SINGAPORE - Eight years ago, Mr Nelson Ng made a career switch from manufacturing to the waste industry and became a lorry driver. His job included manually heaping rubbish onto the vehicle.
Today, the 40-year-old is an operations manager at the same firm. He drives a company car and is in charge of over 50 staff.
"It's a challenging but fulfilling job," said Mr Ng, who works at home-grown general waste management firm Wah & Hua.
"It offers many opportunities and promotions, although many (people) just think of the waste management industry as being dirty and smelly."
His success story is an example of the vast opportunities available in the booming industry, which is often shunned by job seekers due to misconceptions.
To address this and highlight the opportunities available, the industry is hosting its first job fair tomorrow at the Hong Kah North Community Club in Bukit Batok.
Over 300 blue- and white-collar jobs will be offered at the one-day event, co-organised by Waste Management and Recycling Association of Singapore (WMRAS) and official agencies.
Positions on offer include truck captains and attendants, waste sorters, technicians, human resource and sales executives, and mechanical engineers.
With a growing population and economy, Singapore is expected to produce 12.3 million tonnes of rubbish in 2030, up 57 per cent from last year.
This is a challenge for the waste management industry, which faces a labour shortage.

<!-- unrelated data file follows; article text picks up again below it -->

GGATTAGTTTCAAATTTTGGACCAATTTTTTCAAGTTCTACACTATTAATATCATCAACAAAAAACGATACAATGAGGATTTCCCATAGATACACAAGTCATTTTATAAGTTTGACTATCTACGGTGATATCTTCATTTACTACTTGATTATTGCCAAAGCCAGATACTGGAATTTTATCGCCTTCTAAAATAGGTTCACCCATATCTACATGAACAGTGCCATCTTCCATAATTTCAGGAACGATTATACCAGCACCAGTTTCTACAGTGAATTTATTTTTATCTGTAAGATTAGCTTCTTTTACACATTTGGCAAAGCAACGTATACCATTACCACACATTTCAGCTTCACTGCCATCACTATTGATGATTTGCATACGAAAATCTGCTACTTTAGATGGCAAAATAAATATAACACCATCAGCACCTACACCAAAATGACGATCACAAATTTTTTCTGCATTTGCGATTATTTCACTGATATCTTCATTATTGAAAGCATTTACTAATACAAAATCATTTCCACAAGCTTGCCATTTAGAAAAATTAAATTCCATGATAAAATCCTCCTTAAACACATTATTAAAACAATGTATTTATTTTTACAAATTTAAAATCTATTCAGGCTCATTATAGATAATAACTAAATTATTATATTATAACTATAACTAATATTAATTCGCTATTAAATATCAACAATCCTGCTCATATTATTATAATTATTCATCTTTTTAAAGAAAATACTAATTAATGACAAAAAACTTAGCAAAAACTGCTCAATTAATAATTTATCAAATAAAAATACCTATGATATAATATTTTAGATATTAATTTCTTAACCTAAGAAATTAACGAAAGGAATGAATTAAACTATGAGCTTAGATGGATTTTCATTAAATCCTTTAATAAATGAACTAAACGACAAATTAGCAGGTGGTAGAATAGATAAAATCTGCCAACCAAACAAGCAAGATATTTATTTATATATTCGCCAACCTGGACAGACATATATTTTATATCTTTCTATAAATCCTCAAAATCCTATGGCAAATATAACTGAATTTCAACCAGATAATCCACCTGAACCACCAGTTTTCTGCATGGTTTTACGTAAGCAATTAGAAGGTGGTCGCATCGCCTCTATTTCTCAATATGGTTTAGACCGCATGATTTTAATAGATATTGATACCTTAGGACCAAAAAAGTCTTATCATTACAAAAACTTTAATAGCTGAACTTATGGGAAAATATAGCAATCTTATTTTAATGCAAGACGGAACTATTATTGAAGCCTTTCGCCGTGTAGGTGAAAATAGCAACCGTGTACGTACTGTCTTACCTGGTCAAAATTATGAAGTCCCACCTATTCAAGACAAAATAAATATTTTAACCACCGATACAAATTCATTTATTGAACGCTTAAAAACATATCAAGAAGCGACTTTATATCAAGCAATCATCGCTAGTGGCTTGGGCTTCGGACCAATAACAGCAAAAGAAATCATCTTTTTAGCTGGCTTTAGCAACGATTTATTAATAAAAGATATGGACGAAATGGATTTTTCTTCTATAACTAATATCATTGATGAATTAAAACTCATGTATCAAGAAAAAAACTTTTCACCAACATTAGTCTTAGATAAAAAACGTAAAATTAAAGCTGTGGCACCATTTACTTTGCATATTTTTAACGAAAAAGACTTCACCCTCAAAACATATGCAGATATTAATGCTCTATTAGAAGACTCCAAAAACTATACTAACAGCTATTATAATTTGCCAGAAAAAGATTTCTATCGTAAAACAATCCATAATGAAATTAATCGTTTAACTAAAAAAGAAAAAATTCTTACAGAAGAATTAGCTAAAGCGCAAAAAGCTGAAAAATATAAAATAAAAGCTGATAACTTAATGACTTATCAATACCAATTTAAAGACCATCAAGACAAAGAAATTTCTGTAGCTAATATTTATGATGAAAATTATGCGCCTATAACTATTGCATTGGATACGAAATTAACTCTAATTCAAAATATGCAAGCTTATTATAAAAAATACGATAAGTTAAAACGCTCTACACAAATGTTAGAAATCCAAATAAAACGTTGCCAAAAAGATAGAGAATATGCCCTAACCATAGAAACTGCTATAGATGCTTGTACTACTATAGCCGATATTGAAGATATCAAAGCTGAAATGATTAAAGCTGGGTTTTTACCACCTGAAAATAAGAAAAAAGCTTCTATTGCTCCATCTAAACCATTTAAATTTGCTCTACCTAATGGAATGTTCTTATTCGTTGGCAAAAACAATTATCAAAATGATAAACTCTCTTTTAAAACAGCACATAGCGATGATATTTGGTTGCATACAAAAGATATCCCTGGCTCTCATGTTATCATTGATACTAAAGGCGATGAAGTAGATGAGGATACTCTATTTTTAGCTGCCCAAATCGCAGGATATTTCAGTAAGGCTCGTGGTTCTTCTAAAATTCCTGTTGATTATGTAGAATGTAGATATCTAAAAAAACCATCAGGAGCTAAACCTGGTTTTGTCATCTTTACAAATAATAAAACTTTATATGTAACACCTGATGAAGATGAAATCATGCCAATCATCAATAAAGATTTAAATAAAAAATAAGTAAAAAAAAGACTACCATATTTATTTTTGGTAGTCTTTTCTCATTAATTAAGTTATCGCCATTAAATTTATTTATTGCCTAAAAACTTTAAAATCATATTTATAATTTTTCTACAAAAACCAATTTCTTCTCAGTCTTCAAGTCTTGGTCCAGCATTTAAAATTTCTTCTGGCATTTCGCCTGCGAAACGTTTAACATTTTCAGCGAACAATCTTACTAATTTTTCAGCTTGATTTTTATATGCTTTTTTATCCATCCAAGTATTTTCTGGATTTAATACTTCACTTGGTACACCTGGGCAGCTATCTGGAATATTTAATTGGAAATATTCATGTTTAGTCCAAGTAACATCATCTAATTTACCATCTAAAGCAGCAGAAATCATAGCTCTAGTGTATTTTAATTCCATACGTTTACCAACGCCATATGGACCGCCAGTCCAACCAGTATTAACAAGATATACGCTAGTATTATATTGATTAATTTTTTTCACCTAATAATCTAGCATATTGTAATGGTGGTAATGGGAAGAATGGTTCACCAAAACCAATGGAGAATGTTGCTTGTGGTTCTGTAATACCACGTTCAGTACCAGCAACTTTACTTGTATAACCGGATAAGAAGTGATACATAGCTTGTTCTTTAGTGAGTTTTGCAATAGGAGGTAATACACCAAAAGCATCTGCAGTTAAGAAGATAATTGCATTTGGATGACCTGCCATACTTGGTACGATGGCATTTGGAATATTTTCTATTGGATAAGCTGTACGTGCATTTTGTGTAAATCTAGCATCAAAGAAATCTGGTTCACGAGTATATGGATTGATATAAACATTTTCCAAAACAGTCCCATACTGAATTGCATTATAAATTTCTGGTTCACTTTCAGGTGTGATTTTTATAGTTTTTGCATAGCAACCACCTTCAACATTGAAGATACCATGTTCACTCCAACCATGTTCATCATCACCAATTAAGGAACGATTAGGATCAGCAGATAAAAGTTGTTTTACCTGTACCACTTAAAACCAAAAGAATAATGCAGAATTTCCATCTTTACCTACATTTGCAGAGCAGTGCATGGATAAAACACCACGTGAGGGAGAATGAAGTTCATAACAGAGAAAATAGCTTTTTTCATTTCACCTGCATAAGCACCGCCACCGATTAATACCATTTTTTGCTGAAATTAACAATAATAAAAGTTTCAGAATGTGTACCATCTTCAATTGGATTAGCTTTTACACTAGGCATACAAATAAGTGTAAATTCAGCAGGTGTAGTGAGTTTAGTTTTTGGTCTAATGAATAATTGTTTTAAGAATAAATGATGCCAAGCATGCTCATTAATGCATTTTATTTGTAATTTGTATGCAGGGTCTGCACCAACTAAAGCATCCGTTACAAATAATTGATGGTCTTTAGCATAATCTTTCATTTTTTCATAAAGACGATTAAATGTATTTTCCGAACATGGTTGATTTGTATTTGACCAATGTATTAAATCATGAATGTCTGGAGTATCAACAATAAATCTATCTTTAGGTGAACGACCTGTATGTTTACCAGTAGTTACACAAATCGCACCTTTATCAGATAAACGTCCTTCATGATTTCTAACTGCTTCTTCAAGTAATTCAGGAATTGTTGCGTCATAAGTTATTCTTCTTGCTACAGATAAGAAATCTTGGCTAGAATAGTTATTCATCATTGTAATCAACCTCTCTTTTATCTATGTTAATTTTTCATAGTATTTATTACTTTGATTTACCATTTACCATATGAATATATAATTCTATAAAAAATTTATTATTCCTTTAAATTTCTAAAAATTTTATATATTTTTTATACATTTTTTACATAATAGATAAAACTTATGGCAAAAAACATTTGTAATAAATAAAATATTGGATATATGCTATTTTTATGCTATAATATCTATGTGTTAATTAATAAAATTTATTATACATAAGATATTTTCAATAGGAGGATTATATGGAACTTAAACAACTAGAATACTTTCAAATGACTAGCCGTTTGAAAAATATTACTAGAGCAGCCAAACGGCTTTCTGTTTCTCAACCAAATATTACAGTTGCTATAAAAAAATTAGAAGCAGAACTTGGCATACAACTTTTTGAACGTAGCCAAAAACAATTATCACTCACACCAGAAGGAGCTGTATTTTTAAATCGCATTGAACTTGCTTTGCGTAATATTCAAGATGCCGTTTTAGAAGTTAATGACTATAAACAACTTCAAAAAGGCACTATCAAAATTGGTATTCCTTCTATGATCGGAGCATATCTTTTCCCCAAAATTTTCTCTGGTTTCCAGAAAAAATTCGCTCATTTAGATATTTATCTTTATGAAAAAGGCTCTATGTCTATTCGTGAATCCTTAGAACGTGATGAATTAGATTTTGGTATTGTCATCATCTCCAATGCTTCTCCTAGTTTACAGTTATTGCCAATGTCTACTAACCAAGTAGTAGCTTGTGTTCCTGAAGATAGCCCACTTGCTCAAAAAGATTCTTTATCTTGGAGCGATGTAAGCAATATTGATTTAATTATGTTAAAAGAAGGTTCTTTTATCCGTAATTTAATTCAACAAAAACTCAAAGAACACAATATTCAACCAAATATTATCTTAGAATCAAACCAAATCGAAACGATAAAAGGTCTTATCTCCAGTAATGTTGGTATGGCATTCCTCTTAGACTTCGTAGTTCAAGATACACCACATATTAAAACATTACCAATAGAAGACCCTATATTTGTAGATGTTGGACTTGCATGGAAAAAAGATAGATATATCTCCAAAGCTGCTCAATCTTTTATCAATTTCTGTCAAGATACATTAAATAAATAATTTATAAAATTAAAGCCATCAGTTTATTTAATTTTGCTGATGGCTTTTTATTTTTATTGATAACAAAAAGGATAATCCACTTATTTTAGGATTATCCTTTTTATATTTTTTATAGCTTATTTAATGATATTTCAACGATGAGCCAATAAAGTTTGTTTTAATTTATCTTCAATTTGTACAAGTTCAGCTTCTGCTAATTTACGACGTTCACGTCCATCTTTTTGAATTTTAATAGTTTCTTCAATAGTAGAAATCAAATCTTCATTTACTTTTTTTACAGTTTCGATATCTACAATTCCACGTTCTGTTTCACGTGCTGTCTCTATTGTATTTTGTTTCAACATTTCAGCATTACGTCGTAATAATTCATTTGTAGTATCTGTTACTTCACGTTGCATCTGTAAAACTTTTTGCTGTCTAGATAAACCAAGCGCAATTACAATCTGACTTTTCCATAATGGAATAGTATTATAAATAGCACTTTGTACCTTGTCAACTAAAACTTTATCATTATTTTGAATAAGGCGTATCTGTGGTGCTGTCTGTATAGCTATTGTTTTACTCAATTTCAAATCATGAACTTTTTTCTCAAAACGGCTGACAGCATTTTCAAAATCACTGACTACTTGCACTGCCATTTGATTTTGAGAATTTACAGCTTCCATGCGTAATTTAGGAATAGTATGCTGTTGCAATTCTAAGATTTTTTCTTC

"We cannot work without labour, even though we incorporate technology in our processes and raise our productivity," said WMRAS chairman Melissa Tan.
At the job fair, visitors can browse 12 booths, each set up by employers in the waste industry.
They include waste collection firms such as Colex Environmental and SembWaste, recycling companies specialising in specific material such as LHT Holdings, which recycles wood, and steel recycler NatSteel Recycling.
Job seekers can expect "market rate" salary ranges, from $1,600 to $3,500 for heavy vehicle drivers and about $3,000 for mechanical engineers.
Employees in the industry can also pick up transferrable skills via training that would earn them Workforce Skills Qualifications certification, a national crediting system. This would allow workers to keep abreast of technological innovations relevant to the industry, said Ms Tan.
Remuneration and career prospects aside, it is also important that employees in the industry get recognised for their contribution, said Mr Clement Lim, general manager at NatSteel Recycling.
"Those in the waste industry are actually doing their part for the environment and saving the earth - they are the unsung, green heroes," he said.
This article was first published on Aug 30, 2014.
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